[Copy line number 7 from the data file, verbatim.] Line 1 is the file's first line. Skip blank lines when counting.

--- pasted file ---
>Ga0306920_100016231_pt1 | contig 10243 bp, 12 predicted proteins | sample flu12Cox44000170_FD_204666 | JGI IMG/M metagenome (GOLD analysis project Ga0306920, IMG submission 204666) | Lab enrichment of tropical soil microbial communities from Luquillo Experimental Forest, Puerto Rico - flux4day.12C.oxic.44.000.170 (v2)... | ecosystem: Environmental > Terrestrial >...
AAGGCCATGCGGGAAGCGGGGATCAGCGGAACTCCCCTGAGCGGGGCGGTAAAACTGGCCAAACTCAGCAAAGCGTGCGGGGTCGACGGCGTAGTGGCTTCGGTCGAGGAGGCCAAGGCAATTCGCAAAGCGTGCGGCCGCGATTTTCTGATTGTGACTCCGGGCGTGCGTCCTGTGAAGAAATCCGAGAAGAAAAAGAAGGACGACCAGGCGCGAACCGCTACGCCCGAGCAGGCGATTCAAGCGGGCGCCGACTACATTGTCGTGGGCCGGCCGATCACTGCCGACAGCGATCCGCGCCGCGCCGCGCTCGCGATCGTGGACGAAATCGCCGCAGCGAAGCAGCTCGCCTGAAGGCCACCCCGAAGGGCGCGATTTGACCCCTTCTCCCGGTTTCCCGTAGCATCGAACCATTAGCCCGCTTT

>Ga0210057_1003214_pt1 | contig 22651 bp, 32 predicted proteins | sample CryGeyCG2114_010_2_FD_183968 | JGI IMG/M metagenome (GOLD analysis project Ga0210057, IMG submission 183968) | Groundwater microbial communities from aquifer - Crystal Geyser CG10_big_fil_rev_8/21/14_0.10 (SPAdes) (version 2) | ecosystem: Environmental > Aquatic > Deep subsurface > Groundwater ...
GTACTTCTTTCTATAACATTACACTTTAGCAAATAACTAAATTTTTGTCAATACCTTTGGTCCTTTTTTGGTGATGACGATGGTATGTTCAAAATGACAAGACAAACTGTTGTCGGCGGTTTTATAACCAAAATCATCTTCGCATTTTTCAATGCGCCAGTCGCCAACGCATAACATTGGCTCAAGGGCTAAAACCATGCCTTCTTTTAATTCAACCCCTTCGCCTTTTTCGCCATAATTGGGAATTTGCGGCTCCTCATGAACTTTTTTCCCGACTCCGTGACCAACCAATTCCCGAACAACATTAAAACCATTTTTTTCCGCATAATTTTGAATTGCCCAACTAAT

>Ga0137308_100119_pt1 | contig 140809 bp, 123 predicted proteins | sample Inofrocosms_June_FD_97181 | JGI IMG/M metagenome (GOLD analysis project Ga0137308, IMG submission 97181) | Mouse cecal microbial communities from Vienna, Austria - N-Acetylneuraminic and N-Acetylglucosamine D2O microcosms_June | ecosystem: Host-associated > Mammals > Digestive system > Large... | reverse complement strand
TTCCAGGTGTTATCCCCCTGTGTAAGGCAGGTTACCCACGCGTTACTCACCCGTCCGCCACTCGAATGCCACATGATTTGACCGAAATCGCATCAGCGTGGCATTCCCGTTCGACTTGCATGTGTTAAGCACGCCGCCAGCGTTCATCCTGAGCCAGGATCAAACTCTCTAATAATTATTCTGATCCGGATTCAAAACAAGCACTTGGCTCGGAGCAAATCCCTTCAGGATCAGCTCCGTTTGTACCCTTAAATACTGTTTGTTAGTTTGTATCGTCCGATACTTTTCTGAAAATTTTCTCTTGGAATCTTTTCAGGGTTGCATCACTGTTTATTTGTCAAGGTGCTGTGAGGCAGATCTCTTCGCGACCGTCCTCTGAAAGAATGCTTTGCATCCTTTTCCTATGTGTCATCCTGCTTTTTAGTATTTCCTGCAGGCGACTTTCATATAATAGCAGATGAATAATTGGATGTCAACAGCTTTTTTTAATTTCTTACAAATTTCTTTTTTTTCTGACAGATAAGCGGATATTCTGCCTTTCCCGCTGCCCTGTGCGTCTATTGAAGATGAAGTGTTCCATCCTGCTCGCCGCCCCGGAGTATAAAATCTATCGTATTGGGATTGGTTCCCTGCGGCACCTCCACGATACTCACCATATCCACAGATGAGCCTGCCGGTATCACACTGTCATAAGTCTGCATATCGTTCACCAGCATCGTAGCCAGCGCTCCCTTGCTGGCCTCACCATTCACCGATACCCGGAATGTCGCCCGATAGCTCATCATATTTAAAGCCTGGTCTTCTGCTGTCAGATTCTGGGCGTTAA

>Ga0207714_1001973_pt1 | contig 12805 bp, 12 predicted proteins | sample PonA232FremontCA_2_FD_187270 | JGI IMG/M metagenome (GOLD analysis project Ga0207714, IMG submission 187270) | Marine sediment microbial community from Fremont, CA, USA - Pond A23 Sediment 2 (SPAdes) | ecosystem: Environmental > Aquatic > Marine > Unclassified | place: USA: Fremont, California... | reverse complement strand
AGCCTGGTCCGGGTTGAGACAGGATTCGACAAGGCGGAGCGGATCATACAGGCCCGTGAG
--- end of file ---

>Ga0207714_1001973_pt1 | contig 12805 bp, 12 predicted proteins | sample PonA232FremontCA_2_FD_187270 | JGI IMG/M metagenome (GOLD analysis project Ga0207714, IMG submission 187270) | Marine sediment microbial community from Fremont, CA, USA - Pond A23 Sediment 2 (SPAdes) | ecosystem: Environmental > Aquatic > Marine > Unclassified | place: USA: Fremont, California... | reverse complement strand